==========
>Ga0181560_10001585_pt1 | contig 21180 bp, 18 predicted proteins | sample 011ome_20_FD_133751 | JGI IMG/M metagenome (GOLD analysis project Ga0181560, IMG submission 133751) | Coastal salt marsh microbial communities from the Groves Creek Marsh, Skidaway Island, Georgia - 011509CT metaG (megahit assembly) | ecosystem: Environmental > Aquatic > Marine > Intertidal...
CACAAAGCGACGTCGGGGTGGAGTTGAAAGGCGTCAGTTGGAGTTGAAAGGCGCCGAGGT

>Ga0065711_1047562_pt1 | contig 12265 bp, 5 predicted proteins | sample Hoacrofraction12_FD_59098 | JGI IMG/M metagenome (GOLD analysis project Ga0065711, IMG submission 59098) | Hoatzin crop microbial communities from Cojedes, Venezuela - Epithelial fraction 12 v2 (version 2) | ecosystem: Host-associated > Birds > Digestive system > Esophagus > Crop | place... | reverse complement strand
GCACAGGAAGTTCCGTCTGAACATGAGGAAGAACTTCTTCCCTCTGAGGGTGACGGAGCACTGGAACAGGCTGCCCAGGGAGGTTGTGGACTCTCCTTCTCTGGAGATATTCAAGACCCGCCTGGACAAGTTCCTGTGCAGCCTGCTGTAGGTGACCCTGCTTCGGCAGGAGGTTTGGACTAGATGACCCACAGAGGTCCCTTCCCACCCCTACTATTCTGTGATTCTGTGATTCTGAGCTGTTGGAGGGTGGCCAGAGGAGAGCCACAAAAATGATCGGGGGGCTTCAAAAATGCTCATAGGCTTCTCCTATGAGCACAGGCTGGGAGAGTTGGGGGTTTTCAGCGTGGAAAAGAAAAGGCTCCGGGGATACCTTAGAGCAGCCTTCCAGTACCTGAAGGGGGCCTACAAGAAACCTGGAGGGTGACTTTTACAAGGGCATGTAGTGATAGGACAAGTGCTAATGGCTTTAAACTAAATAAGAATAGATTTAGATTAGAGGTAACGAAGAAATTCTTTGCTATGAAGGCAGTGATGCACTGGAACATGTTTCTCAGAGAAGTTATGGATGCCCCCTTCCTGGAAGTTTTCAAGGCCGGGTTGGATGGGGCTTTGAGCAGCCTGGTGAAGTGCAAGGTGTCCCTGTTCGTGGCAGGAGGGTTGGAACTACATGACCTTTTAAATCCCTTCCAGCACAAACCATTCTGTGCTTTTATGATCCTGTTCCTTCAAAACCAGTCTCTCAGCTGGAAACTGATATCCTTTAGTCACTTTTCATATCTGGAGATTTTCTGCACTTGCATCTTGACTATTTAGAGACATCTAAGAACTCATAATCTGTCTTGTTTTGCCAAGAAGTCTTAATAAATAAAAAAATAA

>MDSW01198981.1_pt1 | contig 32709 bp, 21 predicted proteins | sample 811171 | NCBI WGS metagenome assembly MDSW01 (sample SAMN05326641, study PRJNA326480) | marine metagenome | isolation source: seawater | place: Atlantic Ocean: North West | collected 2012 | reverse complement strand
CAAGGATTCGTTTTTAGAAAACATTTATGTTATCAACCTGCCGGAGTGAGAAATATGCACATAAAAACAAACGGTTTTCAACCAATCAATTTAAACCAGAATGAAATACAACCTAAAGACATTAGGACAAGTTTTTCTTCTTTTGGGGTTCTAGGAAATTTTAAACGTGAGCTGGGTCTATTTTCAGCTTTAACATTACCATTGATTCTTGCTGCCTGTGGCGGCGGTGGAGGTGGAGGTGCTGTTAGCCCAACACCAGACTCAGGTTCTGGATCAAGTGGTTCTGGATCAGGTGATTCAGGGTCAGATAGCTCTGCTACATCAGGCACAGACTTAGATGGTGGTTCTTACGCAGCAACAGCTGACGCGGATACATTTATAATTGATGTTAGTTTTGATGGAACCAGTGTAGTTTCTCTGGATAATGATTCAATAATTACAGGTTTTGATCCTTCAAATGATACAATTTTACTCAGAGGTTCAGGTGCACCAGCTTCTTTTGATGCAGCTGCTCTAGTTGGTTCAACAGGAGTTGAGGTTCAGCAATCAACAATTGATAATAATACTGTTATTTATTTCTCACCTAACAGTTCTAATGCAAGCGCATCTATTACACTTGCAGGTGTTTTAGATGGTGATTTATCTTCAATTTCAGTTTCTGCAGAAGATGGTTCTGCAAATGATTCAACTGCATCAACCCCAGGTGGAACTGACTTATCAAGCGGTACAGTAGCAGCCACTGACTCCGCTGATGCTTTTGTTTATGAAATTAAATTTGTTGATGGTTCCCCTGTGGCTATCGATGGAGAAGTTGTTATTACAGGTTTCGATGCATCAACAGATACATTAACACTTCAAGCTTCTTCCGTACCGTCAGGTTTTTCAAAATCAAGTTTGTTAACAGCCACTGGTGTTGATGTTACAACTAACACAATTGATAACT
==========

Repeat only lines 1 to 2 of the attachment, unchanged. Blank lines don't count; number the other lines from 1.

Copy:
>Ga0181560_10001585_pt1 | contig 21180 bp, 18 predicted proteins | sample 011ome_20_FD_133751 | JGI IMG/M metagenome (GOLD analysis project Ga0181560, IMG submission 133751) | Coastal salt marsh microbial communities from the Groves Creek Marsh, Skidaway Island, Georgia - 011509CT metaG (megahit assembly) | ecosystem: Environmental > Aquatic > Marine > Intertidal...
CACAAAGCGACGTCGGGGTGGAGTTGAAAGGCGTCAGTTGGAGTTGAAAGGCGCCGAGGT